|Scientists||New Mexico||1995||Sagan, Carl. Contact. New York: Simon & Schuster (1985); pg. 128.||"He was in mid-oration '. . . and others say there's been a pact with the Devil, that the scientists have sold their souls... These scientists don't believe we're the children of God. They think we're the offspring of apes. There are known communists among them. Do you want people like that to decide the fate of the world?' "|
|Scientists||New York: New York City||1953||Clarke, Arthur C. Childhood's End. New York: Harcourt, Brace & World (1981; c. 1953); pg. 20.||"His voice was somber now, like a great organ rolling its notes from a high cathedral nave. 'You will find men like him in all the world's religions. They know that we represent reason and science, and, however confident they may be in their beliefs, they fear that we will overthrow their gods. Not necessarily through any deliberate act, but in a subtler fashion. Science can destroy religion by ignoring it as well as by disproving its tenets. No one ever demonstrated, so far as I am aware, the non-existence of Zeus or Thor, but they have few followers now...' " [More.]|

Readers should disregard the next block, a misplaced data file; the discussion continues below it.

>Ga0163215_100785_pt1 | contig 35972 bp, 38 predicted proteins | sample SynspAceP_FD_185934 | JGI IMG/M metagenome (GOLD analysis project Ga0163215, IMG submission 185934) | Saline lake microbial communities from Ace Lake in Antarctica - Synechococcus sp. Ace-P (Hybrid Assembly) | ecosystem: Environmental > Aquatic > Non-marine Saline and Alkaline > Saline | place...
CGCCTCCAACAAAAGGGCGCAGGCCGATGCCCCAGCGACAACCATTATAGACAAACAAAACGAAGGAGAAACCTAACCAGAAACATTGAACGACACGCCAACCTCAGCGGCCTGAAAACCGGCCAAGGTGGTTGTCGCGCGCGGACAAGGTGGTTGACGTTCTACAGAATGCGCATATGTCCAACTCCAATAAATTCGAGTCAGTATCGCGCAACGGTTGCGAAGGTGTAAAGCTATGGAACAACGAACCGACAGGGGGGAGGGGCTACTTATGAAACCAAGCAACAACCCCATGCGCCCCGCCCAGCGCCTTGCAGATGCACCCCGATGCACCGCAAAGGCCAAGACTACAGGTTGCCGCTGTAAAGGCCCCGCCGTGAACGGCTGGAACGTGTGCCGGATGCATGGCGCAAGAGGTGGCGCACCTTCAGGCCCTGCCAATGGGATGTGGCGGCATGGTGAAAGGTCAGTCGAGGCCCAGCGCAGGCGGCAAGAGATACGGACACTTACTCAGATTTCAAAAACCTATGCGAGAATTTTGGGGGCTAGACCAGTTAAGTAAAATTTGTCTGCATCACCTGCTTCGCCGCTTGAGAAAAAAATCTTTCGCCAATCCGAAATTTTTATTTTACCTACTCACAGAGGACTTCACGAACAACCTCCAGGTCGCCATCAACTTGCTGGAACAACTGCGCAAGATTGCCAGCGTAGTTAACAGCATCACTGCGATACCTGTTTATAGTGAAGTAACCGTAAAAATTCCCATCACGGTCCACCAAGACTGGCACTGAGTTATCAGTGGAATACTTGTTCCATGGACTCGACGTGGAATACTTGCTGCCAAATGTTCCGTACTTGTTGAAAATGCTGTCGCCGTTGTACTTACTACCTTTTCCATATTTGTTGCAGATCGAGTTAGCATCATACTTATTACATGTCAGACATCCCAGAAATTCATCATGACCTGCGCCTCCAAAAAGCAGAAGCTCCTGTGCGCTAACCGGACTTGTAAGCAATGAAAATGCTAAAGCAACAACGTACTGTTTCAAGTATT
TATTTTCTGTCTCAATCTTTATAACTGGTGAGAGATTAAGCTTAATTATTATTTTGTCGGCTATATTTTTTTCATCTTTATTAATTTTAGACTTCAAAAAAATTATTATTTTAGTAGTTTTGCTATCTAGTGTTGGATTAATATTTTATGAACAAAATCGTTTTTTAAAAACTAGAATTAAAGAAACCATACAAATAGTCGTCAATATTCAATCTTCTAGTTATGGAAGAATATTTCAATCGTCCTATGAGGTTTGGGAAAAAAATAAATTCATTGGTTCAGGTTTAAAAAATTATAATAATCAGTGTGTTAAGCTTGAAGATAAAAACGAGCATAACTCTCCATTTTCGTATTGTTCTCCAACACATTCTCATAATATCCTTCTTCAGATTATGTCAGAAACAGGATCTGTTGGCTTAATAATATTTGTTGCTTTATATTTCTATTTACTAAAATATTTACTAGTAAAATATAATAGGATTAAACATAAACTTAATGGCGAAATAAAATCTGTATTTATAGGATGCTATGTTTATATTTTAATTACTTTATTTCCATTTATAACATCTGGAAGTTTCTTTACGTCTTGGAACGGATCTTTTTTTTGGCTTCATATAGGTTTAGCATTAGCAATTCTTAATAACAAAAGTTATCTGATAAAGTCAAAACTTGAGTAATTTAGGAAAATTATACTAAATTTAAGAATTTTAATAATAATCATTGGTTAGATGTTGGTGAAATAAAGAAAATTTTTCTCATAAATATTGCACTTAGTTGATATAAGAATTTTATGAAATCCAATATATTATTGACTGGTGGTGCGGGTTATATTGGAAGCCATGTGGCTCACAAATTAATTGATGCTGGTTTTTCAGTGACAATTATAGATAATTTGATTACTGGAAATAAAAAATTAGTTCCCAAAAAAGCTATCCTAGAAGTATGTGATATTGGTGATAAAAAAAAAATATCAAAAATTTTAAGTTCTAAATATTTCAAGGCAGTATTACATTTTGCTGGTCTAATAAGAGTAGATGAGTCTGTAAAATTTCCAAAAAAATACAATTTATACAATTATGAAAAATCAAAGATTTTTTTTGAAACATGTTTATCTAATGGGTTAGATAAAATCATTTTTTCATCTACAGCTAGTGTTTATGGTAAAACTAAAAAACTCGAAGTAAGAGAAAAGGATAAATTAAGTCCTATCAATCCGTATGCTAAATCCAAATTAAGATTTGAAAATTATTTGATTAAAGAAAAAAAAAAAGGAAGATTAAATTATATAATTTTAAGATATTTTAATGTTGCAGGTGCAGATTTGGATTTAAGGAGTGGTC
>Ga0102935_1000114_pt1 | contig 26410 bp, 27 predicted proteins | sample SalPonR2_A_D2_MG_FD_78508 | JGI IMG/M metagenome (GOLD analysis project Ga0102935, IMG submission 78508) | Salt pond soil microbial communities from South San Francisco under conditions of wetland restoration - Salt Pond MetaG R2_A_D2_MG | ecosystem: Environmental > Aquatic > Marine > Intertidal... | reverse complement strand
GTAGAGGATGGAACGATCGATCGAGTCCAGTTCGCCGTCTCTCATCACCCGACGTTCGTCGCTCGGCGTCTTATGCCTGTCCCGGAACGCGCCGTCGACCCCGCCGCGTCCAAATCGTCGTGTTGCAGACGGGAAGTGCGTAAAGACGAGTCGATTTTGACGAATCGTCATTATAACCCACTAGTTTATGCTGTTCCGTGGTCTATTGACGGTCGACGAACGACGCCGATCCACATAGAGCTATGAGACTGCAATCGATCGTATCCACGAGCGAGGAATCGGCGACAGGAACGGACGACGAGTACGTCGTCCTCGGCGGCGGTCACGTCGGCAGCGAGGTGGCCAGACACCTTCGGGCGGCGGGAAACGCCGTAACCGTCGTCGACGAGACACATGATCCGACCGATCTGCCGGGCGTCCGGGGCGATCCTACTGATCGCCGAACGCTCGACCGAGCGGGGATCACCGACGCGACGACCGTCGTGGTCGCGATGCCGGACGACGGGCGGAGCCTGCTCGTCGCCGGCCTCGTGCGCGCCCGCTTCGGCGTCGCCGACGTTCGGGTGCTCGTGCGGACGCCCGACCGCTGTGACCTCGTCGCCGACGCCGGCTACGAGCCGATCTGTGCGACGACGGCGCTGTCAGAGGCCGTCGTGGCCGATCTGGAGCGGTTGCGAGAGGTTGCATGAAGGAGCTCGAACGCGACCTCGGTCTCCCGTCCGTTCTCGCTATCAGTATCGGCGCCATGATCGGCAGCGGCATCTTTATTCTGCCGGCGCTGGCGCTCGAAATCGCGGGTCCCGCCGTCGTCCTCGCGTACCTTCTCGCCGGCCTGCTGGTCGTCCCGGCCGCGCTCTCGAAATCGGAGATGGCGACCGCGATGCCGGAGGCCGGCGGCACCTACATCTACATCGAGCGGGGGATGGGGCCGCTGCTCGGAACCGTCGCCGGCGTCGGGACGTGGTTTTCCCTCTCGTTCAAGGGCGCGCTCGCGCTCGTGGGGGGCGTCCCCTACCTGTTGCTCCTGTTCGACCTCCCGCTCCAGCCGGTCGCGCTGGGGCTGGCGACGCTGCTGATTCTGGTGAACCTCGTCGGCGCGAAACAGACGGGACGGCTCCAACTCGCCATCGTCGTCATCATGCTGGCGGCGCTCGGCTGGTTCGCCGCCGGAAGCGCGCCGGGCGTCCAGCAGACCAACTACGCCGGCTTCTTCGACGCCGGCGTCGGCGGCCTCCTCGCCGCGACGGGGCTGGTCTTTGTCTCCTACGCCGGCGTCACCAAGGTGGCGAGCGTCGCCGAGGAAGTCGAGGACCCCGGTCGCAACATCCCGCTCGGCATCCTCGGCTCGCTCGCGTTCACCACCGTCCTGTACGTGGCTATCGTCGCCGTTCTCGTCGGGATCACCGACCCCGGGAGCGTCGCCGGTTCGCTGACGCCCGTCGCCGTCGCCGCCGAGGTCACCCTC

|Scientists||New York: New York City||2076||Morehouse, Lyda. Archangel Protocol. New York: Penguin Putnam (2001); pg. 274.||Pg. 274-275|
|Scientists||Newmanhome||2100||Pohl, Frederik. The World at the End of Time. New York: Ballantine (1990); pg. 118-119.|| "Of course, all this was terrifying.
At least, it was terrifying if you let yourself think about it. It was impossible. Fundamental natural law--law that was rock-solid at the bottom of scientific knowledge, the elements of motion that had been engraved in granite by Isaac Newton and confirmed by everybody since him--was simply being violated.
To think seriously about that was to realize that as a scientist you knew nothing at all. Maybe science was simply wrong.